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On Reason

On Reason

September 23rd, 2011 // 3:16 am @

In the American founding era, most of the leading thinkers were rationalists. This means that they believed in reason as a top method of determining truth.

Note that the general concept of reason has changed since then. When most people think of reason today, they tend to mix it with the ideas of logic, science and determinism. In the American colonial and early republican era, this was not the case.

The term “science” was often used to mean general thinking and the idea of learning, and in this sense it coincided with the rational perspective. But today’s technical science, based on a general consensus of experts along with the empirical use of the scientific method, is quite the opposite of the rationalist viewpoint.

And logic, which is actually a branch of mathematics (rather than philosophy), is very different than reason.

Reason, in the original sense, is the use of one’s own mind to test and analyze the words of the experts, the ancients, and all authority.

In the founding generation, reason was a check and balance on the smug groupthink[i] of the upper classes and elites. Most of the leading founders usually used the term “right reason” rather than simple “reason,” since this first phrase carried the connotation that all right-thinking people would come to the same conclusions if they had the benefit of adequate information.

In this view, no king, priest, aristocrat or expert can rely simply on some claim to a “divine right” of expertise to be correct—each individual citizen can test everything said by the elites simply by taking the time to obtain all needed information and then think it through.

Forrest McDonald wrote in the introduction to Empire and Nation, a collection of writings by American founders John Dickinson and Richard Henry Lee:

“In the historical view, men have such rights as they have won over the years; in the rationalist view, men are born with certain rights, whether they are honored in a particular society or not.”

Using reason, leading American founder John Dickinson wrote:

“Ought not the people therefore to watch? to search into causes? to investigate designs? And have they not a right of JUDGING from the evidence before them, on no slighter points than their liberty and happiness?”[ii]

It is always up to the people to maintain their freedom, and one of the first steps is to think—independently as they see fit—regardless of the assurances, promises and statistics of experts and elites.

Throughout history, the experts have nearly always worked for the elites, and the regular people have held reason as their first line of defense. When the regular people put expertise, tradition, authority or official promises above their own reason, they have always lost their freedoms and prosperity.

Dickinson put it this way:

“Indeed, nations, in general, are not apt to think until they feel; and therefore nations in general have lost their liberty.”[iii]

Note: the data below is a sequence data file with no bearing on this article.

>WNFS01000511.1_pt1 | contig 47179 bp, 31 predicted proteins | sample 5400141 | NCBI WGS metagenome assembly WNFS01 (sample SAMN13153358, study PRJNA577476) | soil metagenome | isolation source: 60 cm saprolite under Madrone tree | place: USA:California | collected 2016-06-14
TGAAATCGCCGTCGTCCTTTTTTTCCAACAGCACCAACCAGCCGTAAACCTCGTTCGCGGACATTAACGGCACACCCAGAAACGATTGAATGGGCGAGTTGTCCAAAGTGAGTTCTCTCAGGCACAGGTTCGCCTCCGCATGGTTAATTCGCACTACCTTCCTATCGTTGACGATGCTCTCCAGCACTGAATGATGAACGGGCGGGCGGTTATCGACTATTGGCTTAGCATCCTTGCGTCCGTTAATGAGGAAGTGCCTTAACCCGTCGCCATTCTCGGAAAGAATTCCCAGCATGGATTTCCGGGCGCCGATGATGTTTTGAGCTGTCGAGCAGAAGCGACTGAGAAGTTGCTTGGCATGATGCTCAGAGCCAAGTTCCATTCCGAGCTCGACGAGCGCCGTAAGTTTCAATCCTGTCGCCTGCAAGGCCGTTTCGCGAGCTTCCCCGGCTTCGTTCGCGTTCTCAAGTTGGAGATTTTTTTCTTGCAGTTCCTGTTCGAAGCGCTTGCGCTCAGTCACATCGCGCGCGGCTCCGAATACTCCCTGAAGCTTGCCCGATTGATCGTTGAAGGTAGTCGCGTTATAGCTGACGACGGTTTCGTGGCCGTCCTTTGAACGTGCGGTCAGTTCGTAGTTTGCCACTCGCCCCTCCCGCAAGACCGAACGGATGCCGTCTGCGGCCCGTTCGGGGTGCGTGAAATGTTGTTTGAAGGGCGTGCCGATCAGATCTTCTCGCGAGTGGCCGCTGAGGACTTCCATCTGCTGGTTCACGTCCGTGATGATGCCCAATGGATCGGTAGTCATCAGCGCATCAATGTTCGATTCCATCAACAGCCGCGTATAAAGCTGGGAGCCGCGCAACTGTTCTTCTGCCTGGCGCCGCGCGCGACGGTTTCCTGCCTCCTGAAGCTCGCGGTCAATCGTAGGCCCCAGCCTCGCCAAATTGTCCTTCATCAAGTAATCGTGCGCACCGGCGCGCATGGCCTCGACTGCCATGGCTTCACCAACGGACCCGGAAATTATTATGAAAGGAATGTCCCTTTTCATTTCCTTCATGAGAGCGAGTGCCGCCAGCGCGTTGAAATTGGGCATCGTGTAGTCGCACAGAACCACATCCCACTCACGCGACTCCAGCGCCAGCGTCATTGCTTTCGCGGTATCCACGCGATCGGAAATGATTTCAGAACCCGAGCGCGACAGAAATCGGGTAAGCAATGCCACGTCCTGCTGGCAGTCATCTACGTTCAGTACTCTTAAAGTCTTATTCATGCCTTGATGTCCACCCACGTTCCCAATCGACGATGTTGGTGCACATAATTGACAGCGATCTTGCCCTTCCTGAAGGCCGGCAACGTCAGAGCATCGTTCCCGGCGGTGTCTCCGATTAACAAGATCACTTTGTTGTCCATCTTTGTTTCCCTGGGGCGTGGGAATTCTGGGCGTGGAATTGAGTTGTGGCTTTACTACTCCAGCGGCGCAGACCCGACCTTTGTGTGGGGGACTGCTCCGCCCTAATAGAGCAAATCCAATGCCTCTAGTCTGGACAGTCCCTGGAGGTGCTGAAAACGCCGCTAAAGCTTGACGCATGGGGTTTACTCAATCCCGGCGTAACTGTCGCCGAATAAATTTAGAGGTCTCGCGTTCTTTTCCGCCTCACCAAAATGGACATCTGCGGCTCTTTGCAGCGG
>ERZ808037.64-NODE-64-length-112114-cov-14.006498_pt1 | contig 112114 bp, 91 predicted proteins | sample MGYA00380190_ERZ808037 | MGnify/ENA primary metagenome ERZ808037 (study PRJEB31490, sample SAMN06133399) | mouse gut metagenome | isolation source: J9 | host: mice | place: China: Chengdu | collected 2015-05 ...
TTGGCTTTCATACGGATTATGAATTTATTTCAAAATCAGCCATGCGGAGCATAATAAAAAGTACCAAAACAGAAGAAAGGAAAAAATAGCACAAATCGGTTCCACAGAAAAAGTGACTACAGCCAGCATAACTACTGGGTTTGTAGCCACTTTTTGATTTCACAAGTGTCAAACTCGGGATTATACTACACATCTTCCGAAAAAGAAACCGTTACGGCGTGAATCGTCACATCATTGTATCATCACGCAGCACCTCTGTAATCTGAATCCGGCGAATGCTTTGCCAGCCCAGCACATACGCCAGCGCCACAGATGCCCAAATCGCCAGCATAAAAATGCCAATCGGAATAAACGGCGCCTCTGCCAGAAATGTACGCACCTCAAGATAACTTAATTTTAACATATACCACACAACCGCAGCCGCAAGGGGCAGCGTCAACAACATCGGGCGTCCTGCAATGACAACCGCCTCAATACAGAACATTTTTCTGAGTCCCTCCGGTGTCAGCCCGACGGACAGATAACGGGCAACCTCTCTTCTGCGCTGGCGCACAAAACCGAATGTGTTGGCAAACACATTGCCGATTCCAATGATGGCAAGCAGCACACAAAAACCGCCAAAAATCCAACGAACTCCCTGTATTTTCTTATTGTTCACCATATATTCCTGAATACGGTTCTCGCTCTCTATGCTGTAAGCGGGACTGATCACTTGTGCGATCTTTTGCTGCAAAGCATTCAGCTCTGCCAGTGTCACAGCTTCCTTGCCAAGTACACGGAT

[i] This word, of course, came into usage after the American founding era.

[ii] Letters from a Pennsylvania Farmer, Letter VI.

[iii] Ibid., Letter XI.

Category : Blog &Citizenship &Culture &Education &Featured &History &Liberty &Science

2 Comments → “On Reason”

  1. Keith

    12 years ago

    I recently endured an online discussion on light, space and time with many experts in the field of physics. Every time I brought serious issues into the dialogue that confronted their failing epistemology, and when I challenged their assumptions through natural and rational dissent, giving viable arguments that warped space is impossible by definition and that there are only three dimensions to consider and not multiple ones, I was criticized for bringing philosophy into physics. I then realized that the universe being an infinite thing scares them and so they had to make it bend and fold into multiple dimensions in order to square it. I then brought psychology into the mix and this truly made them mad. This idea of general thinking is sorely misunderstood by the elites and experts in all fields. It reminds me of a quote by Maxim Gorky that seems fitting at this time to recall. “A tender-hearted man, weakly with systemic undernourishment, worn with persistent seeking of stable truth, he knew no pleasures in life other than books; and when it seemed to him that he had reconciled the contradictions of some two powerful minds, his soft, dark eyes would glow in a smile of childlike happiness…. Mortally ill with tuberculosis, spitting blood, he attempted to reconcile Nietzsche with Marx. Gripping my hands between his clammy palms, he wheezed: ‘Life without synthesis–it’s impossible!’ He died in a street car on the way to the university.”

  2. John Williams

    12 years ago

    The author must not do much mathematics himself if he thinks mathematical logic and philosophical reason are dissimilar. Math deals with small inconsequential things based on hard, well-founded assumptions, while philosophy deals with large, weighty matters based on soft, debatable assumptions. But the process of reason and logic, testing and analysis, induction and deduction is basically the same in both cases. If he needs a quote to back that up, I offer Plato, who didn’t want to waste his time with students who didn’t know the basics of reasoning: “Let no one ignorant of geometry enter here.”

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